• 1
    @HaukeLaging - Oh, so the sed thing works - you just left out the reference. In sed you can refer to the last /address/ again with an empty // address. So /^182$/command;//,/next_address/ just does /^182$/command;/^182$/,/next_address/. Your error was probably no previous regular expression if you were using a GNU sed. The pipe lseek thing, by the way, can be manipulated via indirection through the /dev/fd/[num] links on linux systems - but if you're not very careful to handle buffers well (like with dd) that's usually a losing battle. – mikeserv Jan 11 '15 at 0:40
2

Use grep with Perl-compatible regular expressions (pcregrep):

pcregrep -Mo '182(.|\n)*?\KABC'

Option -M allow pattern to match more than one line, and \K does not include matched pattern (up to this point) into the output. You can remove \K if you want to have the whole region as a result.

2
> awk '/^182$/ { startline=1; }; startline == 0 { next; }; /^ABC$/ { print "line " NR ": " $0; exit; }' file
line 7: ABC
  • 1
    That gives the first ABC anywhere; this question wants the first ABC after the first 182. Most direct is a flag like awk '/^182$/{z=1;next} z&&/^ABC$/{print NR":"$0;exit}' file -- or you can write at least one explicit getline() loop which is usually clumsier, or be clever(?) using a range almost like @JRFerguson's perl: awk '!x&&/^182$/,/^ABC$/ {x=NR":"$0} END{print x} – dave_thompson_085 Jan 10 '15 at 23:11
  • @dave_thompson_085 Indeed. Right idea but terribly coded (mixed up two ideas during writing). Embarraringly I even tried but didn't wonder at the output. – Hauke Laging Jan 10 '15 at 23:16
1

A Perl variation you could use is:

perl -nle 'm/182/../ABC/ and print' file

...which prints lines in the matching range.

If you file contained more than one matching range, you can limit the output to only the first range by changing the / delimiter to ?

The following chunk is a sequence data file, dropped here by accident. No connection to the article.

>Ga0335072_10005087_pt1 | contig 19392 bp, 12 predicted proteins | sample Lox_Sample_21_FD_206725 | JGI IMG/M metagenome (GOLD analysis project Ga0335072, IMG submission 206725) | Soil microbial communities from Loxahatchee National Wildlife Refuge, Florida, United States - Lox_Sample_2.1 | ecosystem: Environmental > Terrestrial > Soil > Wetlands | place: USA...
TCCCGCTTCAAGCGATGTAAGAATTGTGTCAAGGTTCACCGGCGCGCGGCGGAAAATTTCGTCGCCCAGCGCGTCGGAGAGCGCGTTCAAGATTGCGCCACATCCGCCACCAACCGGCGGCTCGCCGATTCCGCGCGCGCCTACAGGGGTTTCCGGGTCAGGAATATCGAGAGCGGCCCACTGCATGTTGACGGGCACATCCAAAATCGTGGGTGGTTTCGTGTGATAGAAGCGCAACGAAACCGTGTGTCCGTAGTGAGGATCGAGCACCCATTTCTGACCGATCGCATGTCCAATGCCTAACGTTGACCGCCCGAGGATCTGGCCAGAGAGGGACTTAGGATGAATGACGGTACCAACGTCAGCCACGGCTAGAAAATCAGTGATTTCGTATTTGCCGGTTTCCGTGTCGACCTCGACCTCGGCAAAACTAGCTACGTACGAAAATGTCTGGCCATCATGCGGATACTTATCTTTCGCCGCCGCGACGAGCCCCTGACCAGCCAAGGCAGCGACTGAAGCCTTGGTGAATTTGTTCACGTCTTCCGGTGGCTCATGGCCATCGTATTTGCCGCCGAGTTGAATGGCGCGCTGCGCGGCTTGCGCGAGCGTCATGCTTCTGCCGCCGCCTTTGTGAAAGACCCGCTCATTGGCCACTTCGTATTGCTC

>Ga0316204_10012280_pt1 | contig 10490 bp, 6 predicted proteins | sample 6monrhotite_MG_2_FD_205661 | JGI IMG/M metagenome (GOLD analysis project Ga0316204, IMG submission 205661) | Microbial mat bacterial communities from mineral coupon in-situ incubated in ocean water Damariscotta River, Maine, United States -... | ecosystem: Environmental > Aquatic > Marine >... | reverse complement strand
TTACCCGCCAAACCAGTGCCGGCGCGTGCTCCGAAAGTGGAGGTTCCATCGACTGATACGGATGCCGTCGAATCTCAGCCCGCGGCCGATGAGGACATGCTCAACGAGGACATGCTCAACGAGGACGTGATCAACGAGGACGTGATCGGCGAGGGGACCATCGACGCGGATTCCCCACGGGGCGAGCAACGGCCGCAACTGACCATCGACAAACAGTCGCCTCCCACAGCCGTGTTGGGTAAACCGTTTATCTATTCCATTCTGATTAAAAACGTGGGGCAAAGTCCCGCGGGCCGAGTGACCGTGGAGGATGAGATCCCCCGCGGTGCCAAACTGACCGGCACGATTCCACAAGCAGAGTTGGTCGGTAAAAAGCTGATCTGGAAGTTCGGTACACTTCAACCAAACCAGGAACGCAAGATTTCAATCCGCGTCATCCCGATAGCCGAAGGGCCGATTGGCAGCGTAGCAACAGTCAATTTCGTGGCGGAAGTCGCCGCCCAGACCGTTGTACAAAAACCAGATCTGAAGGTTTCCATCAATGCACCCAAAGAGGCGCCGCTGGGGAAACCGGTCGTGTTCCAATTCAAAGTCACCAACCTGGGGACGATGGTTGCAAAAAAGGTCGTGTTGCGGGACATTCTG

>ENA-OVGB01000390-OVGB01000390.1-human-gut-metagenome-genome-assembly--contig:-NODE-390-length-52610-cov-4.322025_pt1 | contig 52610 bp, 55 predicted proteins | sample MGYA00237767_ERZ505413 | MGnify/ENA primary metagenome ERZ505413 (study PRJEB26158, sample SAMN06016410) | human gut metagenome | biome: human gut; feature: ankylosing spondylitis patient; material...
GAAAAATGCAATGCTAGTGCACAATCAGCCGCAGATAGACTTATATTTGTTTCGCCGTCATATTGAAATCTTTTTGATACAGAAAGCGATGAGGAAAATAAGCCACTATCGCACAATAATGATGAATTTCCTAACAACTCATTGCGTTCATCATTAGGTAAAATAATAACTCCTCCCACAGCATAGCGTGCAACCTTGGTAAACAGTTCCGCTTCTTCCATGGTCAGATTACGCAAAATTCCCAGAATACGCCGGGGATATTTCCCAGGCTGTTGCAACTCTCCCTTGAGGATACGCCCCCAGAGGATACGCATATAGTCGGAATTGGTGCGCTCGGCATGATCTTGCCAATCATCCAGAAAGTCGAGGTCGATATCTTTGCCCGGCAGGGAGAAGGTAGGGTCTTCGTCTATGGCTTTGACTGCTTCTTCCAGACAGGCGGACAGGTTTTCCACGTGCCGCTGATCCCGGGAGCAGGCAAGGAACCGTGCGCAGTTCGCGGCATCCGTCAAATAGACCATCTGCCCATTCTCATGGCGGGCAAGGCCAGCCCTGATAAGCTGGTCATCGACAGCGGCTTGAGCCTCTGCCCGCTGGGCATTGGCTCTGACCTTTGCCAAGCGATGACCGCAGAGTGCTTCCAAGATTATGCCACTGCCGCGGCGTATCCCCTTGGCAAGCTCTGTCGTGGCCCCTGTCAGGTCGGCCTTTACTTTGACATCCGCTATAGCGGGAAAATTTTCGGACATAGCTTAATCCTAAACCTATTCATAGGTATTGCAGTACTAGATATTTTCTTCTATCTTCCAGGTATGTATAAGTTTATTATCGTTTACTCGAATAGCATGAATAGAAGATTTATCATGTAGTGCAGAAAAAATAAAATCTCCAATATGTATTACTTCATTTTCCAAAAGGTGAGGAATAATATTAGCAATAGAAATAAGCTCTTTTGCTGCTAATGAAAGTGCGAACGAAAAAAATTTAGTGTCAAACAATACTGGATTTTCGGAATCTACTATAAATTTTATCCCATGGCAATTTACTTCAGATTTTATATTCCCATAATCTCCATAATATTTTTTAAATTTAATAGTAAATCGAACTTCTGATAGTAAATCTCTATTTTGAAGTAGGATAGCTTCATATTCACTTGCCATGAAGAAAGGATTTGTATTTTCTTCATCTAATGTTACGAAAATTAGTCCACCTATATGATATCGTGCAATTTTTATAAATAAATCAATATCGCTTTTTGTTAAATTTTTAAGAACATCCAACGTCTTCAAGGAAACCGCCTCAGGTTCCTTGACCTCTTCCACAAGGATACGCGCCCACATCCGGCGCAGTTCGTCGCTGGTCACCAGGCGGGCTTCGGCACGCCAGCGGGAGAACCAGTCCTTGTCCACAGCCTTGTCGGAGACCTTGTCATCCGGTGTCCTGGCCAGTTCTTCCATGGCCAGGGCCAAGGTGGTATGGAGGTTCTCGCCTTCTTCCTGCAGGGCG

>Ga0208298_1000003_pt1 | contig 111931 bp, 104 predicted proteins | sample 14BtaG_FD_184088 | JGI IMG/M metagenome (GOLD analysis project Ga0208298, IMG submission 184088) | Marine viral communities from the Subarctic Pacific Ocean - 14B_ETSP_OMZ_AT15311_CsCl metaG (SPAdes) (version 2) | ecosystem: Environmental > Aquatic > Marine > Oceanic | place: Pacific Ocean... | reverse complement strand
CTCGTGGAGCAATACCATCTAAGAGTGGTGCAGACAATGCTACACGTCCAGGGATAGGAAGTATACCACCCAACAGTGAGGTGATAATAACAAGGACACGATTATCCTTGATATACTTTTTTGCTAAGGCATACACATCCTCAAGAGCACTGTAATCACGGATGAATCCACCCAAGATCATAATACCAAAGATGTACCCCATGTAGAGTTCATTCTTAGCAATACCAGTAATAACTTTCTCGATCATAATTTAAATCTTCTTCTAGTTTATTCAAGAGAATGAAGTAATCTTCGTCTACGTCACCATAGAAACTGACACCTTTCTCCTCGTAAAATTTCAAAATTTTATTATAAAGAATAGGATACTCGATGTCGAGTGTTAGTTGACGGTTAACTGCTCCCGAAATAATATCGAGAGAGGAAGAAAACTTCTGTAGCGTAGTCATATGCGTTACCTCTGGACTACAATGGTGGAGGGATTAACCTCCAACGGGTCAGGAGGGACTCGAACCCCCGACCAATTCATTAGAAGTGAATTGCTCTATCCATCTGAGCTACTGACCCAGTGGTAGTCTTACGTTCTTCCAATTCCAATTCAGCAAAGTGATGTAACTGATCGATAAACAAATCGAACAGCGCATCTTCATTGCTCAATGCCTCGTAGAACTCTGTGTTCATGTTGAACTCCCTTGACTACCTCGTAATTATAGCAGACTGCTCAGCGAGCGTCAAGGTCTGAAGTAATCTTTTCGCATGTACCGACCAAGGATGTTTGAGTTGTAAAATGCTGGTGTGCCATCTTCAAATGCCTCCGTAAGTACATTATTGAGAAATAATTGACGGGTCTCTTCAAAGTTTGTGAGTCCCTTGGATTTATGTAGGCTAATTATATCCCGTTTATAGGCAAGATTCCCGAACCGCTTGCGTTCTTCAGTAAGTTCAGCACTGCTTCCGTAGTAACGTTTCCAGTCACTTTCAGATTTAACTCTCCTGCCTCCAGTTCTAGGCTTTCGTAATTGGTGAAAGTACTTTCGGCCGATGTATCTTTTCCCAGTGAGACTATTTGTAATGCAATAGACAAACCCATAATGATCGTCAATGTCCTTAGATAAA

perl -nle 'm?182?..?ABC? and print'
1

Sticking with just grep and adding tail & cut, you could...

grep for the line number of the first match of 182:

grep -m 1 -n 182 /var/log/file |cut -f1 -d:

Use that to grep for all the ABC's only after the first matching line above, using tail's -n +K to output after the K'th line. All together:

tail -n +$(grep -m 1 -n 182 /var/log/file |cut -f1 -d:) /var/log/file | grep ABC

Or add -m 1 again to find only the first matching ABC

tail -n +$(grep -m 1 -n 182 /var/log/file|cut -f1 -d:) /var/log/file|grep -m 1 ABC

References:
man pages
https://stackoverflow.com/questions/6958841/use-grep-to-report-back-only-line-numbers

1

Another variant is this:

grep -n -A99999 "182" /var/log/file|grep -n -m1 "ABC"

The flag -An greps n lines after the match and 99999 is just to be sure we don't miss anything. Bigger files should have more lines (check with "wc -l").

0

The range operator , can be put to use here:

< yourfile \
sed -e '
   /182/,/ABC/!d
   //!d;=;/ABC/q
' | sed -e 'N;s/\n/:/'

The range operator .. in tandem with the match-only-once operator m?? can be put to use here in Perl

perl -lne 'm?182? .. m?ABC? and print "$.:$_" if /182/ || /ABC/' yourfile